Stolen Brit brass knobs feeding building boom in India, China

November 14th, 2007 - 2:09 am ICT by admin  
According to The Times, several residents have lodged complaints with the police about missing brass door knobs and handles, besides brass-made house numbers.

The thefts have become so widespread that the Association of Chief Police Officers is preparing guidance for chief constables warning them of the problem.

With demand for lead at a 27-year high and copper quadrupling in price in two years, gangs are going to dangerous lengths to secure their haul, the paper said.

The report revealed that a magistrates’ court in the West Midlands lost 1,000 pounds of lead from the roof, disrupting proceedings as water began pouring through. Detectives in the area have recently targeted the metal thieves and arrested over 260 people.

British Transport Police, who have been aware of the problem for some time, have also arrested several hundred suspects in connection with the theft of lead, copper and steel.

They have found evidence that cabling has been stolen by thieves who have risked touching 25,000-volt overhead lines to get to it.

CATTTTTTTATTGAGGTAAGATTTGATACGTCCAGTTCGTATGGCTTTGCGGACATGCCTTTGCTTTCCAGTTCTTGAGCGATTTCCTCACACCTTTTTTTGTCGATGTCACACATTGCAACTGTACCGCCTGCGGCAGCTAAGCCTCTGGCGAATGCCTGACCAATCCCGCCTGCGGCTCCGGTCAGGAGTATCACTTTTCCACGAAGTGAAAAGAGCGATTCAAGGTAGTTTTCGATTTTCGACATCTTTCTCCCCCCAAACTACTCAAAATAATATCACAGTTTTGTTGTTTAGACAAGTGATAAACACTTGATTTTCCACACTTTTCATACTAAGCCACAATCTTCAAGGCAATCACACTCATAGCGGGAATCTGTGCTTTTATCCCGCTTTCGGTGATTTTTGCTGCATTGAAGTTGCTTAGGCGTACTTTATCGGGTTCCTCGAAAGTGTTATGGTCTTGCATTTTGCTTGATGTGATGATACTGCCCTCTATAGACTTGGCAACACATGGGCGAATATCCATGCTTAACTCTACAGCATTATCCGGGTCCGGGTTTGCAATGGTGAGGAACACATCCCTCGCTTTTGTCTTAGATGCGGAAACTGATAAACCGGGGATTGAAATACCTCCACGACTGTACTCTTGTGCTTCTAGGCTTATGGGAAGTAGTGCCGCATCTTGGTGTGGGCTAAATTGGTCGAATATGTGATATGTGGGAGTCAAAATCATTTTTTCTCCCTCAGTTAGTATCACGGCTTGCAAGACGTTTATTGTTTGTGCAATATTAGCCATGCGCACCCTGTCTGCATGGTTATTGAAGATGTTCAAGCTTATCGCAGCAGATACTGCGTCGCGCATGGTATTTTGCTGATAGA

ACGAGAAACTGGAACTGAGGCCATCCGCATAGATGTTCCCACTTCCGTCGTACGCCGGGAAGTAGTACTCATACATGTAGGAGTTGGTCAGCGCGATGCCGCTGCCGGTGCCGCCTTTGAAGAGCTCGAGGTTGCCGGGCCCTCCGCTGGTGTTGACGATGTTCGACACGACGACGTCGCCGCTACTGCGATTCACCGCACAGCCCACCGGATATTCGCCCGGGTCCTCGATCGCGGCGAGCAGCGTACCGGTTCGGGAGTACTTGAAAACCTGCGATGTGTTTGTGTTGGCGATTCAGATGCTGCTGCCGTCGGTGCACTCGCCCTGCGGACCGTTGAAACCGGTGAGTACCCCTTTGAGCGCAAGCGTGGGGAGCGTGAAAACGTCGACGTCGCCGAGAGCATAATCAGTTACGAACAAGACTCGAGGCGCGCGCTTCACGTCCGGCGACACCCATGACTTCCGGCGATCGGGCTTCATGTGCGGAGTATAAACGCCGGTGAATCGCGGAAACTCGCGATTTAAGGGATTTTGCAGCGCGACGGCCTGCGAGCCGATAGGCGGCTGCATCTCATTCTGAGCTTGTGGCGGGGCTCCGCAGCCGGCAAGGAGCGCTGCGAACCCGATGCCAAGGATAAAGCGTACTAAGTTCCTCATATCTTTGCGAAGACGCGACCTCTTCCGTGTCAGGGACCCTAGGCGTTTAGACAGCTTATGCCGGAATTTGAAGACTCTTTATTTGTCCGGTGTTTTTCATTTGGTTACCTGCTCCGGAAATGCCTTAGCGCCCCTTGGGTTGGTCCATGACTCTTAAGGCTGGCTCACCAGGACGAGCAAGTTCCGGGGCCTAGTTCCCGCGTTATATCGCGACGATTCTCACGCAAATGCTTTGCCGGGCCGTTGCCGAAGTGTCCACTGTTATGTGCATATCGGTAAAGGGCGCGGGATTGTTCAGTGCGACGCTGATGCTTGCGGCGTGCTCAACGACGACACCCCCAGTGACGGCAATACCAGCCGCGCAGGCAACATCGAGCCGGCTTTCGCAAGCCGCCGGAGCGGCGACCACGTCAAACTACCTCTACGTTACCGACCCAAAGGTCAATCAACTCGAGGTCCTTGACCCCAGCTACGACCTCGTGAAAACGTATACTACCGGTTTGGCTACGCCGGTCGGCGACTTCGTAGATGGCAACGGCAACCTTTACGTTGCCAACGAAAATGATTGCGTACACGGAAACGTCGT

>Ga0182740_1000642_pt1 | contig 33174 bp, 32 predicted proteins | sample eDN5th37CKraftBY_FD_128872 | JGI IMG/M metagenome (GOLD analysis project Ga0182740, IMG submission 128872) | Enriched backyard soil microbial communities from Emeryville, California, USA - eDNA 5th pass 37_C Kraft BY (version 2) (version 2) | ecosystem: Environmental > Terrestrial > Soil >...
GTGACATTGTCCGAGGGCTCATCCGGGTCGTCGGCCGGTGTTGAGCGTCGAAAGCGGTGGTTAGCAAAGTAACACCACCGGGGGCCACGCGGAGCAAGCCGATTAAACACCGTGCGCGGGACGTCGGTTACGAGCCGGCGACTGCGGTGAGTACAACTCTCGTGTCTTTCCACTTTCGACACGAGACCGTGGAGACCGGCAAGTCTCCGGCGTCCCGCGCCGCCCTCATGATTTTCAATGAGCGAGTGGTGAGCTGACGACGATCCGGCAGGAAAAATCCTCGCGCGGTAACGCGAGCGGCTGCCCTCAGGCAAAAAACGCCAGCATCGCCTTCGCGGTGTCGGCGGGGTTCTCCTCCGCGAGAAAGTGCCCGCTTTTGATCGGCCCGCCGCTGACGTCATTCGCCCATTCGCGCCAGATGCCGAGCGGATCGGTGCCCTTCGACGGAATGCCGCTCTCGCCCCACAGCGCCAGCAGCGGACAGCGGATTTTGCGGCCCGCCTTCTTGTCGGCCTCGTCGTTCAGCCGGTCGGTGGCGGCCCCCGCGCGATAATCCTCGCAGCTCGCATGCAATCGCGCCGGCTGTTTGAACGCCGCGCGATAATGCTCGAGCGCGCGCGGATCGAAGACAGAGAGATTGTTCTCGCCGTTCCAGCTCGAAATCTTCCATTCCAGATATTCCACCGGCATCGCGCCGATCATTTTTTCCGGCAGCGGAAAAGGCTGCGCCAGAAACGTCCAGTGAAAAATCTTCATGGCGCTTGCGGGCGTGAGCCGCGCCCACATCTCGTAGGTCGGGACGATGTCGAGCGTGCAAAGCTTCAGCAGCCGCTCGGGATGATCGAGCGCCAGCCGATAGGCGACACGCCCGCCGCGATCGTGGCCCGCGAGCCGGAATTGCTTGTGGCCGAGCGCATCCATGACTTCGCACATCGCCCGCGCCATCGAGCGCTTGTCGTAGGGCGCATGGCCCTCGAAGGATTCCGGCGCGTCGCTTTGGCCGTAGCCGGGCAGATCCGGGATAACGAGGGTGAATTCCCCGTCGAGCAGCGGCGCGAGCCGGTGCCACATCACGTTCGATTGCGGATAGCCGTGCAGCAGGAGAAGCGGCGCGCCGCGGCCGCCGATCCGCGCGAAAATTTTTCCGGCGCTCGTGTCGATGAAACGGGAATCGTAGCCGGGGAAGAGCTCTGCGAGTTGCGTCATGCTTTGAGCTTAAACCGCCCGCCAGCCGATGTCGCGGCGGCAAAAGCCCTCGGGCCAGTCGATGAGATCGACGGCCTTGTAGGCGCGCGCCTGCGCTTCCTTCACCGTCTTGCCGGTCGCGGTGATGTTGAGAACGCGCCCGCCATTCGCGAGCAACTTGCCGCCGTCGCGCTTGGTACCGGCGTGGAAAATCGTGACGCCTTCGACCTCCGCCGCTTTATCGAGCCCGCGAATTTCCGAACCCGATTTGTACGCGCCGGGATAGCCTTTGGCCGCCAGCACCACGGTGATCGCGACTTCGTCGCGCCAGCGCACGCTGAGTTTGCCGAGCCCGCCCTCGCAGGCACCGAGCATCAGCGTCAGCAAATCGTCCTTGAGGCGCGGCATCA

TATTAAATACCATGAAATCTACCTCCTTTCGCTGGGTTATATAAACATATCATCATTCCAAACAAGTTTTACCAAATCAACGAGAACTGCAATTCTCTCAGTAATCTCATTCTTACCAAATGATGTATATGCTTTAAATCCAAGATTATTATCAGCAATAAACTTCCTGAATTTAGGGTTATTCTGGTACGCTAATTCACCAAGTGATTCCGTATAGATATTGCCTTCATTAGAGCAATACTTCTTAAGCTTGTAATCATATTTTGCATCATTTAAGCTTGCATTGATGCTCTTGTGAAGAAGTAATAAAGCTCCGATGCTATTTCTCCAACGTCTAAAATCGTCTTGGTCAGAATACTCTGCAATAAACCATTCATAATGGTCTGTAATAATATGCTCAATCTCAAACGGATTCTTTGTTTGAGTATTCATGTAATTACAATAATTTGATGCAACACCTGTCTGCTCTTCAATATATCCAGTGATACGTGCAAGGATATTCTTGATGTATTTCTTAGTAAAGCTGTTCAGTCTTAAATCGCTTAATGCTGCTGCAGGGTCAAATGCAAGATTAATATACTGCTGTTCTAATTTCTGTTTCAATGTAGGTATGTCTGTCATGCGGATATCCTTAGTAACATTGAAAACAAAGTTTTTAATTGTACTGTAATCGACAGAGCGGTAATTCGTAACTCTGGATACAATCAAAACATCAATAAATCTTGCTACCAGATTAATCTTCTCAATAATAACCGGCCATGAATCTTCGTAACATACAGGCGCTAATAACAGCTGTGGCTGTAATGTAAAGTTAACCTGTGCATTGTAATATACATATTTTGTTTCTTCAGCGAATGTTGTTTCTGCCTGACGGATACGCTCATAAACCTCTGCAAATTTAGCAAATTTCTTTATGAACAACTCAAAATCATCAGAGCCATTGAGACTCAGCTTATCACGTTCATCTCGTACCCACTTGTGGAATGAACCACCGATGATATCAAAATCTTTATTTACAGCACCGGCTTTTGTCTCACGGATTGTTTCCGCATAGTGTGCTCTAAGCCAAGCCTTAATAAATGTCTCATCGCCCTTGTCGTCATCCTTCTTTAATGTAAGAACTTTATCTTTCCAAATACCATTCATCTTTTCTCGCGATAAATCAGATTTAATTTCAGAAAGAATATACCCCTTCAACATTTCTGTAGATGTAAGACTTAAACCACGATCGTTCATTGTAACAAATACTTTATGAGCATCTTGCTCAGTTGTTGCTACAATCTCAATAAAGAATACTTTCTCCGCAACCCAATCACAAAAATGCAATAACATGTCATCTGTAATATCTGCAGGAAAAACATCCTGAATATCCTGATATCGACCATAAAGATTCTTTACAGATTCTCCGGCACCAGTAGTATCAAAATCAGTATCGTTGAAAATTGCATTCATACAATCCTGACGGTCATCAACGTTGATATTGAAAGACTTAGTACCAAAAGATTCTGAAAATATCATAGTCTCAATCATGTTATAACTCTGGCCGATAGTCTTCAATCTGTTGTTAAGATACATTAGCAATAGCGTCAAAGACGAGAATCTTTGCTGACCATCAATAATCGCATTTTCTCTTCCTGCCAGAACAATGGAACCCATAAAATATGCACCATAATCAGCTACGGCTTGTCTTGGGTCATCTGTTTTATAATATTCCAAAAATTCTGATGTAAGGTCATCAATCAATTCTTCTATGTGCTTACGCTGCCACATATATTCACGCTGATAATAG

In the West Midlands over the summer, 19 schools had their roofs stolen and thieves broke into eight Ford Focus cars and stole the catalytic converters for their nickel, ignoring laptops, stereos and CD players inside. A bus shelter was also stolen.

The brass doorknobs were stolen in a 15-minute blitz in a street in Wednesbury in the West Midlands.

One of the most valuable hauls was made three days ago, in the Forge Lane area of Dudley, when a heavy-goods lorry was stolen and the 50,000 load of copper reels taken.

Officers did not have to go far to find two men who decided to steal copper piping from a house. They sat down for a cigarette mid-theft and forgot that they had not turned the gas off. The house blew up and they spent six months in a burns unit.

The trouble for the police is that metals cannot be traced.

Detective Chief Inspector Danny Long, of West Bromwich Police, said: “The huge rise in this crime is to feed the thirst of India and China’s construction industry.

“We need government intervention to help stop this,” he added.

It is not the first time that thieves have targeted metal to boost their earnings. The streets of Gloucester recently lost manholes at an alarming rate. More than 80 were stolen at an estimated cost to the taxpayer of 55,000 pounds.

In America new regulations have been introduced by the US Mint banning the export of pennies and the five-cent nickel which, thanks to soaring commodity prices, have a face value lower than their worth as scrap metal.

Anyone caught recycling low-denomination coinage in the various melting pots of America faces five years in jail and a 10,000-dollar fine. (ANI)

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